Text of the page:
Trade Allegation Leads to Conviction of Businessman
WASHINGTON, D.C.—Analysts at the U.S. Customs and Border Protection's (CBP) trade fraud targeting unit, responding to a complaint filed through e-Allegations, CBP's online trade violation reporting system, uncovered a transshipment scheme to avoid paying antidumping duties on imported steel-wire hangers.
The e-Allegations filing resulted in the sentencing of a Tijuana, Mexico businessman to 70 months in federal prison and an order to pay more than $3 million in restitution to the U.S. government and forfeiture of more than $4 million in proceeds gained through the illegal transshipment scheme.
"This case demonstrates CBP's commitment to detecting and disrupting illegal transshipment schemes," said Allen Gina, the CBP assistant commissioner for trade. "Working with industry and our federal law enforcement partners, we will be relentless in our efforts to uncover and stop trade law evasion that undermines our economic competitiveness."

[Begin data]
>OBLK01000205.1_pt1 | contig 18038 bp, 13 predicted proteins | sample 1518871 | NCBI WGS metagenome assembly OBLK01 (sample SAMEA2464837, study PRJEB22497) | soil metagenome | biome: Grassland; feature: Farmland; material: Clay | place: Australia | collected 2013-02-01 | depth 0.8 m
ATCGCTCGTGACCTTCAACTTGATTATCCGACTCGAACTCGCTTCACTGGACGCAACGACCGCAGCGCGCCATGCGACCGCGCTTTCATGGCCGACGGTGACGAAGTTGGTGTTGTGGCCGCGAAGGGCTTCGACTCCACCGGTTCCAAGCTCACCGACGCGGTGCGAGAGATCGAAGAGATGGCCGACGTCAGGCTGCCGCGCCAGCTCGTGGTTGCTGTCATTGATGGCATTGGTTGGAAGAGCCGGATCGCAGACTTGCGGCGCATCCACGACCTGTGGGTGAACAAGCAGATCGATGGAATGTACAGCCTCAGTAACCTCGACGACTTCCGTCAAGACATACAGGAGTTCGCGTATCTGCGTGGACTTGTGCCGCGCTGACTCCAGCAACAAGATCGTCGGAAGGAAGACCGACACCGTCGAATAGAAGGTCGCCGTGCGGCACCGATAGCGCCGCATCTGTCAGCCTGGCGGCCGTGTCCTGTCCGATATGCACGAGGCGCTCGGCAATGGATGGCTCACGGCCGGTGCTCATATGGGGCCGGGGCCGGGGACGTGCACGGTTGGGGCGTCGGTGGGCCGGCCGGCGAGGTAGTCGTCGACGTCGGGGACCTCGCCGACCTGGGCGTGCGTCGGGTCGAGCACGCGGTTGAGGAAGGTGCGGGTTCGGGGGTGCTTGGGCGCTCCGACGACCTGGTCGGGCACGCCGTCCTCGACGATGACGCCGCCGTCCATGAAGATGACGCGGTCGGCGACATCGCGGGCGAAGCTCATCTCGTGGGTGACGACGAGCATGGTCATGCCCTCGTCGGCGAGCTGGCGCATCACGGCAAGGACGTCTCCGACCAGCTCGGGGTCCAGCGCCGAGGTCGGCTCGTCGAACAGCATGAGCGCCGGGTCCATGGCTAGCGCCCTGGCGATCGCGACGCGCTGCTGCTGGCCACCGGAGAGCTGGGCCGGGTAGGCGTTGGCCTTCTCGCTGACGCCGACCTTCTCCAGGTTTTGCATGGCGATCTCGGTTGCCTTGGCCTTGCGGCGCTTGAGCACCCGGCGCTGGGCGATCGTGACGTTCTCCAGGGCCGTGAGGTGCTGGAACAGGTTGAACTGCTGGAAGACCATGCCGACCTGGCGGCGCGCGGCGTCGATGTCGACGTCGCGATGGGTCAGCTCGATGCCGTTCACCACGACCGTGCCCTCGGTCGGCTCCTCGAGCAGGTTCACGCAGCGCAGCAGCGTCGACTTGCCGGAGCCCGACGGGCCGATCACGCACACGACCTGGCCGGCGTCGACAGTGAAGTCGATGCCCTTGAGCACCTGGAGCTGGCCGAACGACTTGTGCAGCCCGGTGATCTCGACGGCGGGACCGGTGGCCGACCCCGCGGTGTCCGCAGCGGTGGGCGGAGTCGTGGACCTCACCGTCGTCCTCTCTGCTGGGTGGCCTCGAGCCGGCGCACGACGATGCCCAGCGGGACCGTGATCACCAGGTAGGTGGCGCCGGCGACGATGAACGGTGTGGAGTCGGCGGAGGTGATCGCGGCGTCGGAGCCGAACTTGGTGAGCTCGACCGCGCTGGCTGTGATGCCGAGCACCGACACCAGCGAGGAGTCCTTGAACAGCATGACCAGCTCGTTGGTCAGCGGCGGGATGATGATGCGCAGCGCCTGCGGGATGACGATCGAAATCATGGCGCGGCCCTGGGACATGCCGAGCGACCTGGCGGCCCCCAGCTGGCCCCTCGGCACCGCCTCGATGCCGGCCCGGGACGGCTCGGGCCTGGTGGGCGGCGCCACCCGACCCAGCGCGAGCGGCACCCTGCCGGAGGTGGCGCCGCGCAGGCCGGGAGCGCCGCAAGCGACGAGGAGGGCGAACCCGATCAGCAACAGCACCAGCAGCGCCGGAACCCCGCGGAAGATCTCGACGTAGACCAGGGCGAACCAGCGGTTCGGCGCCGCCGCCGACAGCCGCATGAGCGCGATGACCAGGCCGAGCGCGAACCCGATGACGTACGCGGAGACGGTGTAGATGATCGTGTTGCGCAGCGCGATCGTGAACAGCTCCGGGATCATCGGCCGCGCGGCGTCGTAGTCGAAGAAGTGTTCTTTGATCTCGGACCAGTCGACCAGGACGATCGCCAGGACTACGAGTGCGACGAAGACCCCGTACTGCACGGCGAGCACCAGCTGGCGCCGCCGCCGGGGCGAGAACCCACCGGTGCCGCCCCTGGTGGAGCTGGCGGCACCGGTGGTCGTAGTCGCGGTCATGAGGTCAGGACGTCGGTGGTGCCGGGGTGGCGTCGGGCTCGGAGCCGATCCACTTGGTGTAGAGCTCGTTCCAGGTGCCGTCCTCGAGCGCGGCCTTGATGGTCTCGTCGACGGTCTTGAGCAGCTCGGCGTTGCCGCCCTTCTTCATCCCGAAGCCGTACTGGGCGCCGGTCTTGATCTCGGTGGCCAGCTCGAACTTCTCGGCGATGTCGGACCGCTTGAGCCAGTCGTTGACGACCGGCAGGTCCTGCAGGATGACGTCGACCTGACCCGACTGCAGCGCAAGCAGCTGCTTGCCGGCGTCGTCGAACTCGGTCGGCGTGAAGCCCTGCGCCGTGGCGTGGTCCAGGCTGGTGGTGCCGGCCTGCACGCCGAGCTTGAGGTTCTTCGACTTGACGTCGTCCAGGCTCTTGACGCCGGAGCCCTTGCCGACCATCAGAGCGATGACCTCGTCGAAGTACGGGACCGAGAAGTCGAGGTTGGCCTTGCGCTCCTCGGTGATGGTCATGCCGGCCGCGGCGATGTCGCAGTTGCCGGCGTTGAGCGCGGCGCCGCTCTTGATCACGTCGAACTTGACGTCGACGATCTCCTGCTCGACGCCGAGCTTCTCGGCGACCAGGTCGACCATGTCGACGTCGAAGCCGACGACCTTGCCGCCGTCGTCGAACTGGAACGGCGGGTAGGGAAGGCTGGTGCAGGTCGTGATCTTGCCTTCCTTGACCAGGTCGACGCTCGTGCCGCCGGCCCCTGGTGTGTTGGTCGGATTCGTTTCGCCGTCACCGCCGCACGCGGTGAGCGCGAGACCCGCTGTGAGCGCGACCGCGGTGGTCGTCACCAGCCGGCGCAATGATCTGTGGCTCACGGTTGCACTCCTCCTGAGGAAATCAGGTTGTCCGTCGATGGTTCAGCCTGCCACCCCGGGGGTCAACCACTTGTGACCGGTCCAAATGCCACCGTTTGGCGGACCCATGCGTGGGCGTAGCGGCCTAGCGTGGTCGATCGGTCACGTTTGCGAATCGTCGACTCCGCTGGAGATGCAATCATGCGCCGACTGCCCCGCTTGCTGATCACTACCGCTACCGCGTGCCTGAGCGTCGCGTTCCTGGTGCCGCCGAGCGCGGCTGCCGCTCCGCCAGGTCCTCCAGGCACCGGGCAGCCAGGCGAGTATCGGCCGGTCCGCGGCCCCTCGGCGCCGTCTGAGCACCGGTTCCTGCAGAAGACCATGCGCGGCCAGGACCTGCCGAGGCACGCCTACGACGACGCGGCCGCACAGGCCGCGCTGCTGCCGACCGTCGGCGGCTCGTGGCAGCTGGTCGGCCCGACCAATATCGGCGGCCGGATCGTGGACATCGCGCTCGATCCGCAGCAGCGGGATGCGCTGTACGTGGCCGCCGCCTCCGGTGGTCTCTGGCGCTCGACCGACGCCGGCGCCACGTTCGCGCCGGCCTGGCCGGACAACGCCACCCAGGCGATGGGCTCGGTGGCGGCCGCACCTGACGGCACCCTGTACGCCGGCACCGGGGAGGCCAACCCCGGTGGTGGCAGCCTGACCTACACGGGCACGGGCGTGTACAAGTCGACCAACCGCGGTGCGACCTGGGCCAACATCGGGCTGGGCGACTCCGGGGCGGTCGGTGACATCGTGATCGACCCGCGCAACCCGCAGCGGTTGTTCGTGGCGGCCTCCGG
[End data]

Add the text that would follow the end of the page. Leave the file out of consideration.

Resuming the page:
CBP's targeting unit, which specializes in the detection of evasion of antidumping and countervailing duty laws, identified the transshipment scheme in December 2009 after analyzing a commercial allegation. Analysts pursued the lead, piecing together information about a Mexican manufacturer who appeared to be involved in the alleged illegal scheme.
CBP targeting analysts requested enforcement action by the port of Otay Mesa. Port officials and CBP import specialists then worked with U.S. Immigration and Customs Enforcement and the Department of Justice to build the case for prosecution.
The hangers were shipped from China to the U.S., sent to Mexico, and then imported back into the U.S. as products of Mexico. The 55-count indictment in the Southern District of California was for violations of 18 USC 371 (conspiracy), 18 USC 542 (entry of goods by means of false statements), 18 USC 1001 (false statements), 18 USC 1343 (wire fraud), and 18 USC 1956 (money laundering).
More information on this case can be found at ICE News Releases and IMO.
If you have knowledge of a violation of U.S. trade laws, please report it by filing an e-Allegation.